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Italian POWs remembered at Zonderwater

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The lasting contributions of World War ll Italian prisoners of war in the arts, technology and social sectors in South Africa have been remembered at a moving memorial at Zonderwater outside Pretoria.

Members of the Italian community, descendants and families of the POWS – some who made the journey from Italy – and military veterans attended the service which also marked the 78th anniversary of the opening of the military cemetery.

Speaking at the event, the President of the Zonderwater Block Ex-Prisoners of War Association Emilio Coccia said 78 years ago, Italian POW Michelangelo Campesi was laid to rest in grave number 1 at Zonderwater.  He was the first of 312 POWs buried in South Africa.

Coccia said while it was sad that so many young men lost their lives as prisoners, thousands of kilometres away from their families, considering that 109 000 Italians were detained in SA, the number of dead was limited.  And for that they had to be forever grateful to the detaining power, South Africa, for having appointed competent, fair and wise officers to run the camps.  One of these was Colonel Hendrik Prinsloo, who strictly applied the Geneva Conventions for the treatment of prisoners.

Under Prinsloo he said: “Thousands of men attended school; others had the possibility of expressing their artistic skills; many more found their fulfilment in different sports. “

The Italian Ambassador Paolo Cuculi, who was attending the memorial for the first time, said Zonderwater is a powerful symbol of the friendship between South Africa and Italy. From war and imprisonment, to peace and partnership, this was the journey the Italian prisons of war chose to embark on.

Air Force Chief, Lieutenant-General Fabian Msimang, also spoke of the contribution to a lasting friendship between the two nations. He said many returned from Italy to take up permanent residence in South Africa. Looking to the future, he encouraged all South Africans work together to turn the country into one that is respected and cherished by all who live in it.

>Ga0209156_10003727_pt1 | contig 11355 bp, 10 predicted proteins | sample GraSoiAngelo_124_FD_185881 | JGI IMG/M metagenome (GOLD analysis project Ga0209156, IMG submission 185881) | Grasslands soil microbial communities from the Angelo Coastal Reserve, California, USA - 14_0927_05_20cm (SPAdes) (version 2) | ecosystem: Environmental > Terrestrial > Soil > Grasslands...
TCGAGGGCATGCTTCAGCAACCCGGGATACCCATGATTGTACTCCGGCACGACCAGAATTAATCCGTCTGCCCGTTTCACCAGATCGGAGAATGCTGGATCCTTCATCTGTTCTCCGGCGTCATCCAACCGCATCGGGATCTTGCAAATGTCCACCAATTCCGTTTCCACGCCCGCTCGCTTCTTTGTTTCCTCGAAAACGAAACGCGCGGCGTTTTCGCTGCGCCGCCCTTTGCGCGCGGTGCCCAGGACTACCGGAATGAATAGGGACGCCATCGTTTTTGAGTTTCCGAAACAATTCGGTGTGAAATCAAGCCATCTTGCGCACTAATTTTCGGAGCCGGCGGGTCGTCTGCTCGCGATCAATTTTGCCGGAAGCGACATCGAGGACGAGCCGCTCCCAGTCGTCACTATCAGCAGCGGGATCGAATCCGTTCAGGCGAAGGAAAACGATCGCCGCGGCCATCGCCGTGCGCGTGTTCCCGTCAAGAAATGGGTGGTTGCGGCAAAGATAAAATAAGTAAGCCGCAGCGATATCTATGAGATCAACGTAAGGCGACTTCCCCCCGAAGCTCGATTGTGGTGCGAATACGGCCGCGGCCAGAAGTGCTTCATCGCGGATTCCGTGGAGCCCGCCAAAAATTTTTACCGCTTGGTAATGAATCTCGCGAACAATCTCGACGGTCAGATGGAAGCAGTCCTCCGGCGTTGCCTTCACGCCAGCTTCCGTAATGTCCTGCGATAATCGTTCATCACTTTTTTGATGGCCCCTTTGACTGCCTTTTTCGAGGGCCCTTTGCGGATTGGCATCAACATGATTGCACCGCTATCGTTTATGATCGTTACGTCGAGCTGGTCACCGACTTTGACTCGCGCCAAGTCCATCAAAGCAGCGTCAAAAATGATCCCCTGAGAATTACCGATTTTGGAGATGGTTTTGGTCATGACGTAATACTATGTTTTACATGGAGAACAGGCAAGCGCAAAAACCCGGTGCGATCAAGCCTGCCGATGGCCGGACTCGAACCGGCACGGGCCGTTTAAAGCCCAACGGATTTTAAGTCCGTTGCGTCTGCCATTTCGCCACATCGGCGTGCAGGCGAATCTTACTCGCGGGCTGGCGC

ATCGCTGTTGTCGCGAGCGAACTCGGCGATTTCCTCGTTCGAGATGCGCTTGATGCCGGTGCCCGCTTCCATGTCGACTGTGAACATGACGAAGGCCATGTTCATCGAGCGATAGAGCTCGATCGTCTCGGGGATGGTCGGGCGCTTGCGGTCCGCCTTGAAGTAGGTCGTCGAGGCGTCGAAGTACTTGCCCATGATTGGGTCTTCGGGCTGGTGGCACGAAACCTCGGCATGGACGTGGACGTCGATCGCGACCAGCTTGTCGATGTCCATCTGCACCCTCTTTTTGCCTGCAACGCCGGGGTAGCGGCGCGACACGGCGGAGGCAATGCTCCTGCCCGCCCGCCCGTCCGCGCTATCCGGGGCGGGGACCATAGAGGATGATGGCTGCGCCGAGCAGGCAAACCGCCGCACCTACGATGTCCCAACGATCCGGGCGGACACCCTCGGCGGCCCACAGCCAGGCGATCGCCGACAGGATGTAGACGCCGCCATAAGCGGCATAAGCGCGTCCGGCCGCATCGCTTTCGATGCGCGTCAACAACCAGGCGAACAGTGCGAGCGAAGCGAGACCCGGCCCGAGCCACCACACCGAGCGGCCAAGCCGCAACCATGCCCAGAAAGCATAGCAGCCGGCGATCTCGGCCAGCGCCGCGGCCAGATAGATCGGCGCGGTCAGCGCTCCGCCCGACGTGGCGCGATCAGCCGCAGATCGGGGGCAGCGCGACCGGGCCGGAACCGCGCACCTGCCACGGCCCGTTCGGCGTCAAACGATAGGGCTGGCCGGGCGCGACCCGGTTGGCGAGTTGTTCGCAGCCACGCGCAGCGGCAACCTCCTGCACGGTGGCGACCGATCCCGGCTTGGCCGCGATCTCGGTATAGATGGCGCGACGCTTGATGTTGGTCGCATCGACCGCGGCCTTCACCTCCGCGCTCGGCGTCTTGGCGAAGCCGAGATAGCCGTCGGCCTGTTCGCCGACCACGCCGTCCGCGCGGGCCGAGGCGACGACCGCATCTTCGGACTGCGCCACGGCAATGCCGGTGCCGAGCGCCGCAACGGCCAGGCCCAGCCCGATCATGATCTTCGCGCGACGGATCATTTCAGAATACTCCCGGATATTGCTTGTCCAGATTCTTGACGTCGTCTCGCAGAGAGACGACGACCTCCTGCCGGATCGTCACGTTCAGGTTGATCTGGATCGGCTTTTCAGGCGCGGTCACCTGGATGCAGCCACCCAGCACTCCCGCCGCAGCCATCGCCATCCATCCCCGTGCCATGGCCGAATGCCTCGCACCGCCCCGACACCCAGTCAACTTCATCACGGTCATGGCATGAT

He said: “Protect it like you protect your homes, nurture it like you nurture your families and appreciate it like you appreciate yourselves.”

The last survivor of the Zonderwater camp, Paolo Ricci, who will celebrate his 100th birthday later this year, received a round of applause as he was assisted to lay a wreath.  He has attended every memorial since 1947 to pay his respects to former comrades-in-arms who are buried in the cemetery.

In tribute, wreaths were also laid by the Italian Ambassador to South Africa, the Chief of the South African Air Force, the Department of Correctional Services, the military attaches of the United Kingdom, Brazil and Germany and military veterans organisations such as the South African Legion.

Zonderwater was the largest Allied POW camp in Word War ll.  At its height, the camp established in 1941, was home to 86 000 Italian soldiers who had been captured in the Italian colonies of Abyssinia and Somaliland in East Africa, and Libya in North Africa.

The camp was only closed as late as 1947, because of the lack to transport to take the Italians home when the Second World War ended in 1945. The remains of 277 soldiers are buried at Zonderwater. Thirty-five are buried in the Pietermaritzburg war cemetery.

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